Released in 1973, 'The Exorcist', based on a book written by William Peter Blatty, which in turn was loosely based on a real life exorcism, is said to be cursed. Tragedy, injury and even death all left their mark during production, and after it hit the theatres.
The Exorcist goes to Film
It was adapted from the novel 'The Exorcist' written by William Peter Blatty in 1971. The inspiration for Blatty's novel came from a class he was attending in 1950. A priest was a guest speaker, and he told of an exorcism he had performed the year before.
Blatty was working as a public relations director at the Loyola University, when he made an appearance on the Groucho Marx quiz show 'You Bet Your Life'. Blatty won the $10,000, which was enough for him to quit his job and focus on a career as an author.
Several publications, including The Exorcist, were the direct result.
The Exorcist was a New York Times best seller, remaining on the list for well over a year, and soon Blatty, along with film director William Friedkin, would translate the work into a screen play.
(note, there are a few spoilers ahead)
The film (and book) concern the story of young twelve year old Regan MacNeil, the daughter of a successful actress who lives in Washington DC. All is well in the small family until strange noises are heard in the attic and within the walls.
At first the suspicion is rats, but when Regan begins to develop unusual behaviour, her mother Chris begins to get concerned. Soon Regan starts to lash out physically, and other strange events take place in the house.
After seeking help from physiological and psychological specialists, Regans behaviour and health continues to decline. As a act of desperation, Chris MacNeil seeks out the help of a priest, Father Karras. Karras soon makes the conclusion that he believes Regan to be possessed by an evil entity, and is given permission to seek out a priest who is experienced at performing exorcism, a binding by oath that the demon be removed from Regans physical and spiritual self.
Tragedy, Injury and Death on Set
However, such discomfort was nothing compared to the many tragedies, injuries and deaths that would occur during the filming and post production. These caused many setbacks during filming, almost tripling the amount of production days and the final cost.
Actress Ellen Burstyn, who played Regan’s Mother has been quoted as saying "there was an enormous amount of deaths connected with the film" and has stated that there were nine deaths connected to the movie in all.
One of these deaths was actor Jack MacGowren, who played Burke Dennings and died at the age 55, a short time before the film was released. His character also died in The Exorcist, and it was the last role MacGowren played.
Two other actors also died shortly after filming, as did several of the crew.
Ellen Burstyn herself was seriously injured during the shooting of the scene where she is thrown from the bed by Regan. As she was thrown back, she landed on her coccyx, causing severe and permanent injury to her spine. The resulting scream from that take was used in the final film.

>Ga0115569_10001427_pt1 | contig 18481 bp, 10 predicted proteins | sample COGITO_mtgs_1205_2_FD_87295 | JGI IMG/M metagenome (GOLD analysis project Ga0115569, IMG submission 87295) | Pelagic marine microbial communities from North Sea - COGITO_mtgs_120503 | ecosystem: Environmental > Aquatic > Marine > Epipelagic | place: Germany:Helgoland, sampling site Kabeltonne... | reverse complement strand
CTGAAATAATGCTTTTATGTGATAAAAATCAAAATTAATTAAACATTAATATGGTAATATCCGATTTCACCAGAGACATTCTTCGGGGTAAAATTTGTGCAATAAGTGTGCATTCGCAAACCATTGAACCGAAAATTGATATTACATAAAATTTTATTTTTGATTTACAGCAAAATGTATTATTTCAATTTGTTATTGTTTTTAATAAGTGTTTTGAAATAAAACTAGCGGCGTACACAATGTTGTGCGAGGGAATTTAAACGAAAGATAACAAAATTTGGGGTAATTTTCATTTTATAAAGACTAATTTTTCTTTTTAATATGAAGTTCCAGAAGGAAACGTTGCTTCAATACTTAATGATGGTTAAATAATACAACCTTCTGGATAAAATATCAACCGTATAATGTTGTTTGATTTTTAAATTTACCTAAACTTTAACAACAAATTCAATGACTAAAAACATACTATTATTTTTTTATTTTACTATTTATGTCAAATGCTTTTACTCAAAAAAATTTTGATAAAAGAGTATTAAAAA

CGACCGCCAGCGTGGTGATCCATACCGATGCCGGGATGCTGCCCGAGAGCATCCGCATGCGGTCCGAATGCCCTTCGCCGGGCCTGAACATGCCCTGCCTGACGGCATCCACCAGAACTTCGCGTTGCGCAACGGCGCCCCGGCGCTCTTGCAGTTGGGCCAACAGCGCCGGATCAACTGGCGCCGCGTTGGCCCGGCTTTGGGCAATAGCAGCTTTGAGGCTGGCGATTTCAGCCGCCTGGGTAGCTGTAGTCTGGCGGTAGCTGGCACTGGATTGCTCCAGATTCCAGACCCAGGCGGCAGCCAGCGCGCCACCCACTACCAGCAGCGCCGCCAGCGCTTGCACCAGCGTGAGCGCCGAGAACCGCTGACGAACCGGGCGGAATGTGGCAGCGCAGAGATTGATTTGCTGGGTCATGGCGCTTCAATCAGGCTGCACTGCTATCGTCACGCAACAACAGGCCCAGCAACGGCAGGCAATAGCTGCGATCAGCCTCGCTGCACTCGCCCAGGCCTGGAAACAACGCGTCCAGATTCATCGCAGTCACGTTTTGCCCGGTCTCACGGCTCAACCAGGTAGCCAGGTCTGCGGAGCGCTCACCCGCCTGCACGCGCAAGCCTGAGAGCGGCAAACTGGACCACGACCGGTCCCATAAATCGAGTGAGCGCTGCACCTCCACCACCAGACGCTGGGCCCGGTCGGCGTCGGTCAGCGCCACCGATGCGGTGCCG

The actor who played Father Karras, Jason Miller had a strange experience during the films production. Early into production, Jason Miller was eating his lunch and reading some lines for the days scenes, when he was approached by a Jesuit Priest. The priest handed him a medallion of the Blessed Virgin and told Miller "reveal the devil for the trickster that he is, he will seek retribution against you or he will even try to stop what you are trying to do to unmask him."
Several of the crew, Blatty included, recall seeing objects move about on their own accord on occasion, notably the telephone that was used to communicate between the set and the production house. The receiver would rise off the hook on its own, before falling to the floor. On one of these occasions Blatty was sitting right next to it.
Bermingham said no, as it would only increase anxiety and add to the continued speculation of the Exorcist Curse. However, the following day, the set burned to the ground and Birmingham relented blessing the set, cast and crew. The cause of the fire is still unknown.
Troubles After the Movies Release
Upon release, many theatres had paramedics at the standby, such was the films reputation. People were said to have fainted out of sheer terror, others becoming physically ill. More than one person was injured during the first screenings, including one man who managed to sue Warner Brothers (settling out of court) who injured his jaw after fainting and smashing his head against the seat in front of him.
At one of the early screenings in Rome, when people were entering the theatre, lightning struck and toppled a 400 year old cross that adorned a nearby church.
Such was the religious fervour and hatred of the movie, that Linda Blair (Regan MacNeil) was escorted by a bodyguard for the first six months after screenings. She had received a string of death threats due to her portrayal of the possessed, and many felt that she herself was harbouring the devil.
As did the film reels, according to Evangelist Billy Graham...
On a final note The Exorcist was close to not being called The Exorcist at all. Before release, a survey was sent out asking people if they knew what an Exorcist was. No one asked had any idea, and the name was nearly changed. Today if you ask someone if they know what an exorcist is they will likely say yes and cite the movie.
So the curse... something strange happening, something supernatural, paranormal and evil lurking on the set?
Or a series of coincidences?